Let’s skip over the various twists and turns in the forming a government, with all sorts of “opponents” coming in and going out. A new government was formed from representatives of the different parties, except the Stalinists and the Islamic fundamentalists, and with old Muhammad Ghannouchi as prime minister who had the role for 11 years as part of the Trabelsi clan. In six months time “free and democratic elections” would be held for the “Tunisian population” to choose their new exploiters. Little has changed ... the spectacle of a game of musical chairs for ministerial positions begins and on February 5th the police again fire into the crowd, killing several young people.
For decades, the major powers have used the pretext of the “regional stability” to support the dictatorships they endorsed in the fight against “Islamic fundamentalism”.  The same major powers have also benefitted greatly from the repression that provided a submissive, flexible and low cost workforce.
The U.S. administration adjudged that the degree corruption of the Tunisian state and the greed of the Trabelsi clan had become an embarrassment (see the Ambassador’s reports released by WikiLeaks); and, considering that popular anger might spread to other countries, it pushed for Ben Ali’s removal.
On 25th January, “the Day of Rage”, protests began in Cairo and other Egyptian towns (especially Alexandria and Suez), clearly inspired by the events in Tunisia of a few weeks before: Tunisian flags were carried in the demonstrations to alert Mubarak to what could happen to him.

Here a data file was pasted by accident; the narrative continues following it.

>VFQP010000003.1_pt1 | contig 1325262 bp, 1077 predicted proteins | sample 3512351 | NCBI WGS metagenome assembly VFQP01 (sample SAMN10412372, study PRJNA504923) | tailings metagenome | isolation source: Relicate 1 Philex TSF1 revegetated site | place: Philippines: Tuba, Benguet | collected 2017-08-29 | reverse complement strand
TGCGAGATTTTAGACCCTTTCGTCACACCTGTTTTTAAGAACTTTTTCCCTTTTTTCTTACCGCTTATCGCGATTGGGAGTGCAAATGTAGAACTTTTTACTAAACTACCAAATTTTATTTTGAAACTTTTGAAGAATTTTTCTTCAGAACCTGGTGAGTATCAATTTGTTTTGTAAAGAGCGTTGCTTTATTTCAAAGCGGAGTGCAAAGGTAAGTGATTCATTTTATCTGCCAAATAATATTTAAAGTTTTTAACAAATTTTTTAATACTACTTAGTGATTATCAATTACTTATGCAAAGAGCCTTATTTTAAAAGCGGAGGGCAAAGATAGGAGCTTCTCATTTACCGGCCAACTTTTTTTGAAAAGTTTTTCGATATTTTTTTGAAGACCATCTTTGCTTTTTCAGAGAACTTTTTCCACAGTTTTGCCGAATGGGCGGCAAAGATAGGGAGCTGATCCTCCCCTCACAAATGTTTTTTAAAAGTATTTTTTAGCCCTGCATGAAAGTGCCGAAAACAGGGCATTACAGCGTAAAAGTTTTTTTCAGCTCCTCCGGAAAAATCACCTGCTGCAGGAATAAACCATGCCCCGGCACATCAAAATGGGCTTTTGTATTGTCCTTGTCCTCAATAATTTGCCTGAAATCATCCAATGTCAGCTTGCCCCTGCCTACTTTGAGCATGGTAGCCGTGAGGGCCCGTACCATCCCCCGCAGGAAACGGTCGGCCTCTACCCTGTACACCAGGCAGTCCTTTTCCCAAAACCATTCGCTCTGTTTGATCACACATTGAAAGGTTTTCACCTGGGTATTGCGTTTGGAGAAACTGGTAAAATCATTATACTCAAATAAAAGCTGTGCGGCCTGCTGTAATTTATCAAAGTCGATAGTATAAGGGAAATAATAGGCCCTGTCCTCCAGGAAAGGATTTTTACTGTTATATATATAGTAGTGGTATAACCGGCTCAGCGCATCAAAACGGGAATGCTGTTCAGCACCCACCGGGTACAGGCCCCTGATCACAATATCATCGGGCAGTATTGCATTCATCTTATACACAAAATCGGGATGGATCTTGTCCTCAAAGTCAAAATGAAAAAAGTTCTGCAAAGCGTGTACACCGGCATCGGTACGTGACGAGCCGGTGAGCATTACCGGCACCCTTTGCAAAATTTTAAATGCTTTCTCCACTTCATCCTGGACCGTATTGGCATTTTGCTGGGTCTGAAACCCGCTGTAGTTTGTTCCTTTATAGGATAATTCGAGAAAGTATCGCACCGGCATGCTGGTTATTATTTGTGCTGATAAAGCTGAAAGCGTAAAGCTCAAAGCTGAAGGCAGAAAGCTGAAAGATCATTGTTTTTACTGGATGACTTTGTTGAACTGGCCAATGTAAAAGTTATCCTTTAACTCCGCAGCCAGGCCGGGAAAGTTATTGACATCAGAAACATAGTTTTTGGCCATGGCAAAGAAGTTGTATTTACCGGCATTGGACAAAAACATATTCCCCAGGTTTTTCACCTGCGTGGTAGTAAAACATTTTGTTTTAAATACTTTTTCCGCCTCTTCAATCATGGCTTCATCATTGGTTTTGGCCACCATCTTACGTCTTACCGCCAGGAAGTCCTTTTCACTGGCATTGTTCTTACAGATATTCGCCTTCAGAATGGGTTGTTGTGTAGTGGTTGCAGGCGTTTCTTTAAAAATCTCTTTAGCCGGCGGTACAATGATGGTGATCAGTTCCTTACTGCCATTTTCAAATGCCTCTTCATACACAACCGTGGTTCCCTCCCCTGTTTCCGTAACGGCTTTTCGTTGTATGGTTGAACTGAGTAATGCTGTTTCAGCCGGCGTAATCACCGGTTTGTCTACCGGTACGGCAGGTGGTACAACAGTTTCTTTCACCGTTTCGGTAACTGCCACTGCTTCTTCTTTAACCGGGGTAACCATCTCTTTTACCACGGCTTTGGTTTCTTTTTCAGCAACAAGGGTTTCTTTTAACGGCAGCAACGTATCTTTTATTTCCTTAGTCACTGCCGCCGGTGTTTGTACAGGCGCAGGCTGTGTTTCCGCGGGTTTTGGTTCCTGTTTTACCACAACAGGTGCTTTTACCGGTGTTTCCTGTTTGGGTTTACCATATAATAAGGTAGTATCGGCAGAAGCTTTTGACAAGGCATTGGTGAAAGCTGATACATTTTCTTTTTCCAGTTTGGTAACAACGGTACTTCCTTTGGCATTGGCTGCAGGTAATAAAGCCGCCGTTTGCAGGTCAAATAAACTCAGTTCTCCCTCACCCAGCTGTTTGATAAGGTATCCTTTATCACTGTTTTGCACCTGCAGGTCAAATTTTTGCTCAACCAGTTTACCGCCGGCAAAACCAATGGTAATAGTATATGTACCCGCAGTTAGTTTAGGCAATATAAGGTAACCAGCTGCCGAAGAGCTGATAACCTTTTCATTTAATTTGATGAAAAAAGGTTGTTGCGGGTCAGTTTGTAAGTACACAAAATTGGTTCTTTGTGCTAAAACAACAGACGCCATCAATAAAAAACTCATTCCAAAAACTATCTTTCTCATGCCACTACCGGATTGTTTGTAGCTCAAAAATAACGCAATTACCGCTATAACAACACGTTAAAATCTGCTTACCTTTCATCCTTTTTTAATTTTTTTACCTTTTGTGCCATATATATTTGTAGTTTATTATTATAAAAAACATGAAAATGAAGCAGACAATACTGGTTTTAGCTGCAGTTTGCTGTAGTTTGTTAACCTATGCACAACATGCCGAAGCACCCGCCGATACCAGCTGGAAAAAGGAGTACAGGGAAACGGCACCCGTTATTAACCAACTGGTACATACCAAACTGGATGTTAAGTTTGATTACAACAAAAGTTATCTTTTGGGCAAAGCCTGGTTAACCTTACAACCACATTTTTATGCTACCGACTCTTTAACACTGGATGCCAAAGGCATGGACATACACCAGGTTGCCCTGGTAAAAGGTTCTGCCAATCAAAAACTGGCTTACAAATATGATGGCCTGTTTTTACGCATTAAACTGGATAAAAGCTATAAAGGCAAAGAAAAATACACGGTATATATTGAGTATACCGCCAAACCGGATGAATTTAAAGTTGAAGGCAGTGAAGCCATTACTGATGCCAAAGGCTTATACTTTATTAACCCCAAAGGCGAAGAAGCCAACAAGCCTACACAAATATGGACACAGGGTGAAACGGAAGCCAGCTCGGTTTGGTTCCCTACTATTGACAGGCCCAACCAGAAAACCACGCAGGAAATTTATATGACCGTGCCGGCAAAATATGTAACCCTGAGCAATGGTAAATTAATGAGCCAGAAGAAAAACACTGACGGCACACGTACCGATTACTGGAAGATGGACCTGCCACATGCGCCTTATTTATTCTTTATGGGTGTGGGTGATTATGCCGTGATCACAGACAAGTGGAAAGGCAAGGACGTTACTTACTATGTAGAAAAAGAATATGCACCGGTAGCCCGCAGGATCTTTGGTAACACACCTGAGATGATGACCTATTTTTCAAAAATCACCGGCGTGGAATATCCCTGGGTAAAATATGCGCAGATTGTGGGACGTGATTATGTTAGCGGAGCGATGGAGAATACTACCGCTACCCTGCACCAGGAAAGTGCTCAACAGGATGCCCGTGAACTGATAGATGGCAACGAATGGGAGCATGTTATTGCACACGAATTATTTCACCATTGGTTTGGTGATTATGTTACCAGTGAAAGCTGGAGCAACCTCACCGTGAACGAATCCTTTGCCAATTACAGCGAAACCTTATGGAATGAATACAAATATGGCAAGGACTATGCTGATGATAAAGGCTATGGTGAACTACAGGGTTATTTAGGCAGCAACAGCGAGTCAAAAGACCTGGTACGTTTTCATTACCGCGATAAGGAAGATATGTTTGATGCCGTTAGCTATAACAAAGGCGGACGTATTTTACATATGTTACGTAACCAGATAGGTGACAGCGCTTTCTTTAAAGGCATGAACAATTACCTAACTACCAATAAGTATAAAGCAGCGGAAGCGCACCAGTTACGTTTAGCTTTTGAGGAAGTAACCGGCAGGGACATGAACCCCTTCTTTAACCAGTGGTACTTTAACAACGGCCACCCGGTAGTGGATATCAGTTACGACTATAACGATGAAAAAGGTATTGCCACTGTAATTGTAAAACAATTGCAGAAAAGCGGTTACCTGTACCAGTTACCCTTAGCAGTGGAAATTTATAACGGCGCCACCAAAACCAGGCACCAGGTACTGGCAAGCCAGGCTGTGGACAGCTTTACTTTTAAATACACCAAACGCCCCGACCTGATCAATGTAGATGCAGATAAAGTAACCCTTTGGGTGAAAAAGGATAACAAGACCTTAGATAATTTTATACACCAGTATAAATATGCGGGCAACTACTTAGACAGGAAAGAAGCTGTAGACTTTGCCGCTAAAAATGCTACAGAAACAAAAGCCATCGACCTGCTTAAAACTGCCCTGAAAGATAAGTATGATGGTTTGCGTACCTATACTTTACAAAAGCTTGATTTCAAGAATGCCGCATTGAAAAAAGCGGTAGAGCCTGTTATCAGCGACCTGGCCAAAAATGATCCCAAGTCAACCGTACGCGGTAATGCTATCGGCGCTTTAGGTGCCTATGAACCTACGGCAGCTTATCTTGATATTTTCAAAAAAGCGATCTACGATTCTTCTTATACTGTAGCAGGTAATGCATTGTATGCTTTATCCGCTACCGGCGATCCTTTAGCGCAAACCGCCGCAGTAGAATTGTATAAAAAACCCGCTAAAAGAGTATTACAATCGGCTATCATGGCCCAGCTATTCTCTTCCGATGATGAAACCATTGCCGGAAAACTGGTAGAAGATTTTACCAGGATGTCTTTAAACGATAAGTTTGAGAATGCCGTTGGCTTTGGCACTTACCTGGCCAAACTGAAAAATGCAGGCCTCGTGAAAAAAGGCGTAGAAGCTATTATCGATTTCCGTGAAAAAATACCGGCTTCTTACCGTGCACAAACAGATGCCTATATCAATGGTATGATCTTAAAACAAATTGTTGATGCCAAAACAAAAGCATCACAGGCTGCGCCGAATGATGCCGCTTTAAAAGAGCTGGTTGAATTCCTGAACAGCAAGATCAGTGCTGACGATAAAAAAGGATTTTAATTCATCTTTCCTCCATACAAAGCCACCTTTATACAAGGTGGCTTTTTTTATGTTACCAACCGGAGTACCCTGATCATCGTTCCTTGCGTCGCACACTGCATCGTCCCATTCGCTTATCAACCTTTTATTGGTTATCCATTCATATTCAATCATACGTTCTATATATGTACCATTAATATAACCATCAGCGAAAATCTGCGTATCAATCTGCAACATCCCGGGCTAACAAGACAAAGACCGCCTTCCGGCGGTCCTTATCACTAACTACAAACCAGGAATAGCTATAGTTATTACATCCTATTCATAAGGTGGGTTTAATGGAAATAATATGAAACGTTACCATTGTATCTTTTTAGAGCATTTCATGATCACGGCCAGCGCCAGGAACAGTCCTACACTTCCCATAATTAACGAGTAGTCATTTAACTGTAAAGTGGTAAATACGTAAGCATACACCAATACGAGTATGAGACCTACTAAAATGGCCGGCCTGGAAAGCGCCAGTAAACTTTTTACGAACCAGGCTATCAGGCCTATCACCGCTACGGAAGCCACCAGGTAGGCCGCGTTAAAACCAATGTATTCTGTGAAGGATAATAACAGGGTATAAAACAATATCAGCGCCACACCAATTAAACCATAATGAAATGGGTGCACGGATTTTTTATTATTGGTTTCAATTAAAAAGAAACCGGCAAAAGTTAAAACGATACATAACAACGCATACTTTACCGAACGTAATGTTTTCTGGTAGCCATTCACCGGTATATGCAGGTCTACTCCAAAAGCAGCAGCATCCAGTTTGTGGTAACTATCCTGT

The demonstrations raised the slogans of the popular movement in Tunisia: against repression, police brutality, the permanent state of emergency, the lack of freedom of expression and corruption. But behind these demands there was also the same revolt as in Tunisia against unemployment, rising prices, poor housing, and very low wages. From the beginning, all these demands are summarised in a single slogan: “Mubarak, clear off!”
Faced with a violent crackdown, the demonstrations could not take any other form than than a violent reaction. There were clashes between demonstrators and the “security forces” in Cairo and in Suez, and the police did not hesitate to fire on the crowd. Demonstrators in several cities set fire to police stations in response. Demonstrators in Suez and in the Sinai region began arming themselves. Large numbers were arrested. 
On Friday, January 28th, the first mass rallies took place in Cairo, Suez, Beni Suef, Mansoura, Manufiya and elsewhere. The regime tried to cut off all communications: Al Jazeera television, the Internet and telephone links. That evening in Cairo, the demonstrators torched the headquarters of the NDP, Mubarak’s Party, and other buildings of the regime.  Police with tear gas, rubber bullets and water cannons were not enough. The army was brought in, but the decreed curfew was ignored by the demonstrators. There were already 105 dead.  One million tourists would be evacuated from the country.